Panhellenic Council - Vice President Recruitment; Kappa Kappa Gamma - Corresponding Secretary; International Studies Committee - Member; University Honor Committee - Member; D.U. Lead - Club Advisor
Presentation remarks: Caitlin, you’ve been active in a number of domains on campus, but it is your contributions to the betterment of women’s lives, both here on campus and as an international scholar, that you are acknowledged today. Your experiences studying feminism and women’s organizations in Tunisia prepared you to serve as a student representative for efforts on our campus to create an International Studies major and to expand awareness of international human rights issues. Your commitments to improving the lives of women on our campus led you to leadership roles in your sorority and in Panhellenic Council, which changed important aspects of its recruitment practices under your leadership. Aimee Maczko captured you well: “Caitlin is a young woman ahead of her time, with unwavering care for human equality and a fair chance for a good, just life. No matter where she is on the globe, she is bound to make the world better with her every action.” We are proud of you, and grateful that Denison was where your work began
B.A. English Literature and Theatre Arts; Wildwood, Mo.
Denison Independent Theatre Association - President; Exile - Editor-in-Chief; Head Resident – 2 years, Resident Assistant – 1 year; Burpee’s Seedy Theatrical Company - President
Presentation remarks: Ellen, you are a person of the humane arts, using your creative abilities on behalf of the highest purposes. As your recommenders note, your contributions to the literary and performing arts at Denison have been both as a talented artist, and as a skilled behind-the scenes leader.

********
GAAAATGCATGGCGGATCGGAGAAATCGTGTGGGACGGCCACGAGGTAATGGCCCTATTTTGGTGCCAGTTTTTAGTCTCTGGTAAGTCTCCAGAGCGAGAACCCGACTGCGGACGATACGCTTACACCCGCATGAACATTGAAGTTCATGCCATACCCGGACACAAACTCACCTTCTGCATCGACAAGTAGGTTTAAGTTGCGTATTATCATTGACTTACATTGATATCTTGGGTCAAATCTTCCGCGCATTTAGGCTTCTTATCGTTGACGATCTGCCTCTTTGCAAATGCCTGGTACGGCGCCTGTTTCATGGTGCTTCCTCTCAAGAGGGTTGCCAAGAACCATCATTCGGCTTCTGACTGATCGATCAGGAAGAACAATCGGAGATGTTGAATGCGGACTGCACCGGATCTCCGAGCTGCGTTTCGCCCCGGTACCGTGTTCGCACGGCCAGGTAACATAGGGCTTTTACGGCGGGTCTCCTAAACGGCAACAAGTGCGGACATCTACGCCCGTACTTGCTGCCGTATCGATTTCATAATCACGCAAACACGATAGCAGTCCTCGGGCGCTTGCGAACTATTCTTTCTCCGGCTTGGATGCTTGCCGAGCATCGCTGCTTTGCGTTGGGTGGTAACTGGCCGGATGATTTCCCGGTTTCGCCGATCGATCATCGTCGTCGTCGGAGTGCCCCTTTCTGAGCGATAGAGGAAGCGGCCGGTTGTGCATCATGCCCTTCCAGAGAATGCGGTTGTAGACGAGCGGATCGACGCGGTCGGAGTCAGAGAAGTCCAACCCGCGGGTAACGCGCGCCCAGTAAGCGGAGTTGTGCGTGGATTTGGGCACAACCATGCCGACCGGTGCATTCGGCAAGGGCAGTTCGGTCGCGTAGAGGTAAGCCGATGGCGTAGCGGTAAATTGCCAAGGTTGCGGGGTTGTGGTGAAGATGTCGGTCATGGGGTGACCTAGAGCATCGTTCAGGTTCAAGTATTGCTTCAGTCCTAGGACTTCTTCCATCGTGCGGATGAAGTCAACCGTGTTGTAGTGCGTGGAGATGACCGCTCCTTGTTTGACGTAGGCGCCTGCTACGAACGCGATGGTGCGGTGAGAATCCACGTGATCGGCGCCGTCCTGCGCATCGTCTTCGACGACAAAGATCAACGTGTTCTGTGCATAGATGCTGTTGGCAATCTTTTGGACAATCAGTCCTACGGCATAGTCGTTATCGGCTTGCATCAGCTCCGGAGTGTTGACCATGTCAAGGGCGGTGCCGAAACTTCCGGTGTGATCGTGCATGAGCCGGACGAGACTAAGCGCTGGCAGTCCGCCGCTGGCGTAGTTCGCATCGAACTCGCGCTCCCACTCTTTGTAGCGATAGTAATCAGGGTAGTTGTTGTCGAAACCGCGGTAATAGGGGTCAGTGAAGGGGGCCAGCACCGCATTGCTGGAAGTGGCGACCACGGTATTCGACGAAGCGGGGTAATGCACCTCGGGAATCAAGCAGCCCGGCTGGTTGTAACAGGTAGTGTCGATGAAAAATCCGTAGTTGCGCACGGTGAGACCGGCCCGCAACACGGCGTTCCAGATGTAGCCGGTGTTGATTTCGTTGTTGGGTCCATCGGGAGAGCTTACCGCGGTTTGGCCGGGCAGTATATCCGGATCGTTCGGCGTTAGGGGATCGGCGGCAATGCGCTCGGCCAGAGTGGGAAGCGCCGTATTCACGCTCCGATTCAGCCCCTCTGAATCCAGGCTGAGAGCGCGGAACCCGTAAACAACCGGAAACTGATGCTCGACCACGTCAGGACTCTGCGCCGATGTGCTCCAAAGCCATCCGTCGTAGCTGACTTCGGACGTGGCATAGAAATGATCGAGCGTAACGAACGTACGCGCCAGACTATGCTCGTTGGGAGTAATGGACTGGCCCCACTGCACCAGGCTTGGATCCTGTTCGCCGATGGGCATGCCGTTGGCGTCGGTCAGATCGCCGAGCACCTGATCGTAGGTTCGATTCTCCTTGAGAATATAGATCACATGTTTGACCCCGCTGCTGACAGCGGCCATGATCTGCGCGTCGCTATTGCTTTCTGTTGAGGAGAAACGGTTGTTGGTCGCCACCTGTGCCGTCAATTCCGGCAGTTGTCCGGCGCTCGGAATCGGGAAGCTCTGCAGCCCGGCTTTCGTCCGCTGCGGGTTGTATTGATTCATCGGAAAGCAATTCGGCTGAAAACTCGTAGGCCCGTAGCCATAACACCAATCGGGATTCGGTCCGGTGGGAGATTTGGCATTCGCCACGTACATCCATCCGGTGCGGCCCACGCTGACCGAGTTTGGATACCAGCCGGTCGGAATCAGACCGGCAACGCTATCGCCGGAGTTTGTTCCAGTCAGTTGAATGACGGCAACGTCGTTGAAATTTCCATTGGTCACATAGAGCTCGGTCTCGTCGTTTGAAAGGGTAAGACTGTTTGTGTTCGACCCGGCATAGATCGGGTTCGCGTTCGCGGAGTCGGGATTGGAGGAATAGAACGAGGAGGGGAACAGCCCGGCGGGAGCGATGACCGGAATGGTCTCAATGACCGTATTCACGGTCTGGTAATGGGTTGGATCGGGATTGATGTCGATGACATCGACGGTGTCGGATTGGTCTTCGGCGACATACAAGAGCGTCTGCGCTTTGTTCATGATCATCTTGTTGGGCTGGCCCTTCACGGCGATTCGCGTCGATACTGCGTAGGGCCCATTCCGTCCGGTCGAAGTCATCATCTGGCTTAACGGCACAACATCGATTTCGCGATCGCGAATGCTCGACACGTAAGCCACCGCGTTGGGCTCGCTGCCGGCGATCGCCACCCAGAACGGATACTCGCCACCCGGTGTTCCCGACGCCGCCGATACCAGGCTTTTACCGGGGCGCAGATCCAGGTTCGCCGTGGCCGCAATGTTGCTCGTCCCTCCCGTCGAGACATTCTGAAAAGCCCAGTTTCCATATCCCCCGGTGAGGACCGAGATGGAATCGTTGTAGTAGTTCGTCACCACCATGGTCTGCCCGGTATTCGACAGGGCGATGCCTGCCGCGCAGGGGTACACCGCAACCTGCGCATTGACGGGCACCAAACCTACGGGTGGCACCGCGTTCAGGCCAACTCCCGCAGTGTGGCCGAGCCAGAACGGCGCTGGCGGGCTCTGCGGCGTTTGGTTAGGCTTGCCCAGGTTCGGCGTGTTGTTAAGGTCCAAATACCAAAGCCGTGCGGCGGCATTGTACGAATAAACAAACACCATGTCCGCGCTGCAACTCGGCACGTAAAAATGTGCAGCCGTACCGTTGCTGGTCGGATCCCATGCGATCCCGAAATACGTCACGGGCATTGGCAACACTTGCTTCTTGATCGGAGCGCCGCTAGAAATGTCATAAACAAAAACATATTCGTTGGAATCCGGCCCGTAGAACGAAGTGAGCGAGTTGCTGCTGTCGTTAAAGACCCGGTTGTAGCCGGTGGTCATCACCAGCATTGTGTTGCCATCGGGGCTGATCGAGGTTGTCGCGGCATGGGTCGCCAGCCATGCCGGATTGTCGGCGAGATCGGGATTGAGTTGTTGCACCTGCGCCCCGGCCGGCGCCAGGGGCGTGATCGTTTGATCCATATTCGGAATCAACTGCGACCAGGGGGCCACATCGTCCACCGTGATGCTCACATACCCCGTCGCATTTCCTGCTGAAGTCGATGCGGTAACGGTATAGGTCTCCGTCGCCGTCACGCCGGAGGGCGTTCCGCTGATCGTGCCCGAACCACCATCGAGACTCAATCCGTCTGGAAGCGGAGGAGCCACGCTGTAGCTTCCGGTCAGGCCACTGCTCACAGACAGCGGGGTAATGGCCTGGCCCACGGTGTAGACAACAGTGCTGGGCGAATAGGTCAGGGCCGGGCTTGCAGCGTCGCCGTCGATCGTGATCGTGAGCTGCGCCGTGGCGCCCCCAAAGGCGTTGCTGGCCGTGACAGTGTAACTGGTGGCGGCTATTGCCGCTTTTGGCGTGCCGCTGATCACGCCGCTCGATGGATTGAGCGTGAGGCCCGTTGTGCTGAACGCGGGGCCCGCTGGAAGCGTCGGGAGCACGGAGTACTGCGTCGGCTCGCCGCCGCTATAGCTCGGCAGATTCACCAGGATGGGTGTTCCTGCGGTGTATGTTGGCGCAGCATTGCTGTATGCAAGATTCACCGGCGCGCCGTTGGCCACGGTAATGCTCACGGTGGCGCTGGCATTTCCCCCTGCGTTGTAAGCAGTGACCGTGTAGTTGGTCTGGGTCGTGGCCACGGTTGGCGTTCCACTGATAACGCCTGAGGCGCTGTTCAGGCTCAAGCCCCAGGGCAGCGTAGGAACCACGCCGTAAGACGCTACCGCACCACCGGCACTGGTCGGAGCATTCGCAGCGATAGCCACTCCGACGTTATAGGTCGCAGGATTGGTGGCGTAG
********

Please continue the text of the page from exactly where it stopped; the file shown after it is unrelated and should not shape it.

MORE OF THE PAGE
With Exile, you served as an editor early on, then participated in a Fulbright institute in the UK on how editors create texts, before becoming editor-in-chief, responsible for digitizing the archive of the magazine and creating an on-line website. With the Denison Independent Theater Association, you restructured the entire organization, from staffing to recruitment methods, with the net effect of dramatically increasing participation and effectiveness.
As a Head Resident, you have practiced the humane arts of meaningful conversation and personal engagement, building a strong and well-supported staff. In the Newark community, you contributed your talents to a college-awareness program, undoubtedly presenting one of the best models of a college student that Denison could hope to offer. You have made a lasting imprint on organizations, on the students who comprise them and on the larger communities who are touched by them. We look forward to your next act, Ellen, and we offer you heartfelt applause.
B.A. English Literature and Religion; Toledo, Ohio
Panhellenic Council - Vice President of Standards; Ad Hoc Committee on Alcohol and Its Effects - Member; Academic Affairs Council - Member; Sigma Tau Delta - President; Appeals Board - Member
Presentation remarks: Emily, as all of the letters written on your behalf attest, you are known widely for your tremendous commitment to the good of the college, and you have been unusually willing to accept the most challenging assignments for its improvement. The responsibilities of Academic Affairs Council, the University Honor Committee, and the Appeals Board are some of the most important but most thankless and invisible work of our campus: establishing curricular expectations and maintaining the accountability of students to our codes of conduct. Serving as Vice President of Standards on Panhellenic Council meant the even greater challenge of maintaining accountability among your sisters in the sorority community.
Your willingness to take on the difficult task of refining the Party Registration Policy and smoothing its implementation were confirmation of your deep commitments. As Dean Fox observed, you have chosen these activities with purpose, serving in each with distinction. You have positioned yourself to know our college deeply, and to understand and advocate for positive solutions to problems. This award recognizes sustained leadership, and we could point to few members of our community whose commitment has been so consistent, so far-reaching, or so direct in impact. Thank you, Emily.
B.A. Political Science; Xenia, Ohio
DCGA - Rules Chair; Sketch’rs - Head Writer; Denison Independent Theatre Association - Actor, Director, Writer